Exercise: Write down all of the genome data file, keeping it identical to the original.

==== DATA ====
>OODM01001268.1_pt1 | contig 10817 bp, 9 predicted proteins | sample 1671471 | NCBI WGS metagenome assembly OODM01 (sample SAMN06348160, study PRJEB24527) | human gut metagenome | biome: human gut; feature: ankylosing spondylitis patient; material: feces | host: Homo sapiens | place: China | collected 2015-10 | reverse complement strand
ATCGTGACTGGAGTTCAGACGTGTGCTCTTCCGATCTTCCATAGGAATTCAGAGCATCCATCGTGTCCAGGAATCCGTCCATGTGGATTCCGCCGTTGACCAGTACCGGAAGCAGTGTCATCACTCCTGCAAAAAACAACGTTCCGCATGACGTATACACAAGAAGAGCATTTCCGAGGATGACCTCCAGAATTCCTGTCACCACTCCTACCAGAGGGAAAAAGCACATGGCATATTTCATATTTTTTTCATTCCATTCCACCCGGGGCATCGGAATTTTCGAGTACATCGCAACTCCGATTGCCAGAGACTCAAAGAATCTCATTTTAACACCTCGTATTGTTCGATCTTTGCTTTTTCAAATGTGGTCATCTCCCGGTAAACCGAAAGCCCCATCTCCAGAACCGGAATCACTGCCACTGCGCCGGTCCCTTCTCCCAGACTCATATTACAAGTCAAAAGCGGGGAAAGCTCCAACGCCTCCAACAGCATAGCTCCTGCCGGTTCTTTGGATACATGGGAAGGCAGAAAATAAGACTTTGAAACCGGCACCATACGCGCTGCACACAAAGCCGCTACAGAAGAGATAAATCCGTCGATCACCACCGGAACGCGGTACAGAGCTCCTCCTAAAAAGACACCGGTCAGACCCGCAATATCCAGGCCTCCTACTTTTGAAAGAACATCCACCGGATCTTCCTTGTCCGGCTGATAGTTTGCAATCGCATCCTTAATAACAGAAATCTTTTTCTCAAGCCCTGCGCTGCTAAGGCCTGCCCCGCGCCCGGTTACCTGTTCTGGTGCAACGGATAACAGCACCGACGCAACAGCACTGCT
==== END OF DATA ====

>OODM01001268.1_pt1 | contig 10817 bp, 9 predicted proteins | sample 1671471 | NCBI WGS metagenome assembly OODM01 (sample SAMN06348160, study PRJEB24527) | human gut metagenome | biome: human gut; feature: ankylosing spondylitis patient; material: feces | host: Homo sapiens | place: China | collected 2015-10 | reverse complement strand
ATCGTGACTGGAGTTCAGACGTGTGCTCTTCCGATCTTCCATAGGAATTCAGAGCATCCATCGTGTCCAGGAATCCGTCCATGTGGATTCCGCCGTTGACCAGTACCGGAAGCAGTGTCATCACTCCTGCAAAAAACAACGTTCCGCATGACGTATACACAAGAAGAGCATTTCCGAGGATGACCTCCAGAATTCCTGTCACCACTCCTACCAGAGGGAAAAAGCACATGGCATATTTCATATTTTTTTCATTCCATTCCACCCGGGGCATCGGAATTTTCGAGTACATCGCAACTCCGATTGCCAGAGACTCAAAGAATCTCATTTTAACACCTCGTATTGTTCGATCTTTGCTTTTTCAAATGTGGTCATCTCCCGGTAAACCGAAAGCCCCATCTCCAGAACCGGAATCACTGCCACTGCGCCGGTCCCTTCTCCCAGACTCATATTACAAGTCAAAAGCGGGGAAAGCTCCAACGCCTCCAACAGCATAGCTCCTGCCGGTTCTTTGGATACATGGGAAGGCAGAAAATAAGACTTTGAAACCGGCACCATACGCGCTGCACACAAAGCCGCTACAGAAGAGATAAATCCGTCGATCACCACCGGAACGCGGTACAGAGCTCCTCCTAAAAAGACACCGGTCAGACCCGCAATATCCAGGCCTCCTACTTTTGAAAGAACATCCACCGGATCTTCCTTGTCCGGCTGATAGTTTGCAATCGCATCCTTAATAACAGAAATCTTTTTCTCAAGCCCTGCGCTGCTAAGGCCTGCCCCGCGCCCGGTTACCTGTTCTGGTGCAACGGATAACAGCACCGACGCAACAGCACTGCT